The bouquet

Ancient Greek brides would carry clusters of herbs and spices — not flowers — to ward off evil spirits. That tiny bundle was thought to have magical powers. Thankfully, we've graduated from aromatic, herb-filled bouquets and brides now choose a flower arrangement that she likes or matches her wedding theme.

The bridesmaids

The history of the bridesmaid varies across cultures, religions and time periods. In early Roman times, bridesmaids formed a kind of bridal troop, who marched alongside the bride to the groom's village. This 'protective shield' of similarly outfitted bridesmaids was supposed to intervene if any wayward thugs or vengeful suitors tried to hurt the bride or steal her dowry. Well, today, bridesmaids are only responsible for smiling while carrying a bouquet ahead of the bride.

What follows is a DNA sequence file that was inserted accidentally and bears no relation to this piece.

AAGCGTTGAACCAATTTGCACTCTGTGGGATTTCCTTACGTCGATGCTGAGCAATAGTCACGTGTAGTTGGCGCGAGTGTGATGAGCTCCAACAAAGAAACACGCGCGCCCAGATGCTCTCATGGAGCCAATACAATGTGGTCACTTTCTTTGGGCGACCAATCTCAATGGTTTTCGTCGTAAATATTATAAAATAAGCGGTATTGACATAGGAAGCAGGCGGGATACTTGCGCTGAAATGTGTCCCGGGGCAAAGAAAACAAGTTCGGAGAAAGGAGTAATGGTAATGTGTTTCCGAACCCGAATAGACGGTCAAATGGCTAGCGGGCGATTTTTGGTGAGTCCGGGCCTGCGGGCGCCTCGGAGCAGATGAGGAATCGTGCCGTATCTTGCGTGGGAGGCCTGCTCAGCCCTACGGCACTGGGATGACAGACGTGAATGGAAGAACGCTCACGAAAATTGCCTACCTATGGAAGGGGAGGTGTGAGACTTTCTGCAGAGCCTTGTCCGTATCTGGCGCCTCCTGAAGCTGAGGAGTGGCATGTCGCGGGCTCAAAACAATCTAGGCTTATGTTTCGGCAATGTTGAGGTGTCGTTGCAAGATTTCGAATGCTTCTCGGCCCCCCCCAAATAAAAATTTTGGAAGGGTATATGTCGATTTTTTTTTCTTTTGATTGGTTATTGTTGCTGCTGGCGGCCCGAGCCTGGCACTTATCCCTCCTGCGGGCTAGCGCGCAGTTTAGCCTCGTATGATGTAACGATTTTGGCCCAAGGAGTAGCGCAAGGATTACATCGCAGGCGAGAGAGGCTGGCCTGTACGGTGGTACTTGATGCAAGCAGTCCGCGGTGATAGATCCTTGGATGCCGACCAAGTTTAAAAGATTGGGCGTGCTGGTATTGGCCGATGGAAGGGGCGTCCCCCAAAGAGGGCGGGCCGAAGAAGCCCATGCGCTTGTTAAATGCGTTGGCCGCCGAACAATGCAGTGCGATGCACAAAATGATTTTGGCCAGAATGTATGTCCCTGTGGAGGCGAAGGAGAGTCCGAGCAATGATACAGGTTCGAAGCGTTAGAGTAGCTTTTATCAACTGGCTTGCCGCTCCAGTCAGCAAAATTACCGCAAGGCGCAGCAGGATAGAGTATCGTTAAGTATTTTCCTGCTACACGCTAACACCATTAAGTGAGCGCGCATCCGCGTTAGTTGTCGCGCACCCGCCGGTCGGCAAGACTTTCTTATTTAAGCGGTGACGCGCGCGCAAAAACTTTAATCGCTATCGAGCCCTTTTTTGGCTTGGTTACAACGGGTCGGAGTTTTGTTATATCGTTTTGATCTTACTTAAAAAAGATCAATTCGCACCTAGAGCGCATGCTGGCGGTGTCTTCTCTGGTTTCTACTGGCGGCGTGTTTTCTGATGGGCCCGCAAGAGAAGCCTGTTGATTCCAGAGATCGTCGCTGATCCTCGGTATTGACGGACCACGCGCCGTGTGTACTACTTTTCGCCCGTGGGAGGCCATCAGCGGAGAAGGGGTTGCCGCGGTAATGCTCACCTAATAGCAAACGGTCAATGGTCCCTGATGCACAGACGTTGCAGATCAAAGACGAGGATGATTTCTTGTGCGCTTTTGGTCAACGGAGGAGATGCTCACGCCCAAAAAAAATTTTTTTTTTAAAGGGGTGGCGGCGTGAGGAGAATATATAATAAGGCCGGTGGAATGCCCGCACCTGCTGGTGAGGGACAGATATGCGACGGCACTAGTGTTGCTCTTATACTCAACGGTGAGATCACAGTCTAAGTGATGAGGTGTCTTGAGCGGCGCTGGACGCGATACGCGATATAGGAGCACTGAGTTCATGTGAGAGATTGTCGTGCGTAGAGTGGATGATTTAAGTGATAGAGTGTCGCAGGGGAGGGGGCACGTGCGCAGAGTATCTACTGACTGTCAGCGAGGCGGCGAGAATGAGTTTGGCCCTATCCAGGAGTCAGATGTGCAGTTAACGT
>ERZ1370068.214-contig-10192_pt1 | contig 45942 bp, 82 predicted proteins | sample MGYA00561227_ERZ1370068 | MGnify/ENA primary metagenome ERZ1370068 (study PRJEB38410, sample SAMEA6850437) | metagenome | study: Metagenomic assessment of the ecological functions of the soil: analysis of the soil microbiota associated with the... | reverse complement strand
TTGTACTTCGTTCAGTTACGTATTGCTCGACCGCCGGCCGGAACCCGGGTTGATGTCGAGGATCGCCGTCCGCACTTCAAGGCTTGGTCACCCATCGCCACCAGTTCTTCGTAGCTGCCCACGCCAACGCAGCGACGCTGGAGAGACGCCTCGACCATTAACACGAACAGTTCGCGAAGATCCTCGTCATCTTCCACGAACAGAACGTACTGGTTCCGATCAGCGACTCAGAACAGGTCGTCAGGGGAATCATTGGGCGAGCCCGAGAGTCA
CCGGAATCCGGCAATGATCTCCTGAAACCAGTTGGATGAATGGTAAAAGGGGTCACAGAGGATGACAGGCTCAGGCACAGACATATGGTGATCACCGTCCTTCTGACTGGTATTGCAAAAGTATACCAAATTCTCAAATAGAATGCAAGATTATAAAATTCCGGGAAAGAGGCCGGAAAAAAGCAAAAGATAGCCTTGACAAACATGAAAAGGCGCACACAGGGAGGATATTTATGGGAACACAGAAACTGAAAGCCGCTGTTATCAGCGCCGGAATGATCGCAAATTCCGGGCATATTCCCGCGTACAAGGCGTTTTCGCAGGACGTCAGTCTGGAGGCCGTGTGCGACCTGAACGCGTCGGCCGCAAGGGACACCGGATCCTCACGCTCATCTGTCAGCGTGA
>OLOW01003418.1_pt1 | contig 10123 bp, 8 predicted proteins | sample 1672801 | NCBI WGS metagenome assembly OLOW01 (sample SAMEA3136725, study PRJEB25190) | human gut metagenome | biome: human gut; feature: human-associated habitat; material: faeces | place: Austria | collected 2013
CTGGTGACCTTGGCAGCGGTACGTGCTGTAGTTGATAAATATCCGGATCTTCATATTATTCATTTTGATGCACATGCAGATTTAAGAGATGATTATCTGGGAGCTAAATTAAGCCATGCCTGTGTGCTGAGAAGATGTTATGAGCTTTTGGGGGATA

The best man

The “best” in best man once referred to the quality of a man's swordsmanship. When weddings were used as a business transaction rather than a union of love, the groom needed a good swordsman to help either retrieve a runaway bride or fend off a bride's angry family that may not approve of the union. Oh, and the best man wasn't just picked because he was the groom's best friend or brother. No, the term “best” was added to the title because that person had to be the strongest and most capable since his duties include planning a stag do for the groom, giving the best man's speech and holding on to the rings on the wedding day.

Something old, something new, something borrowed and something blue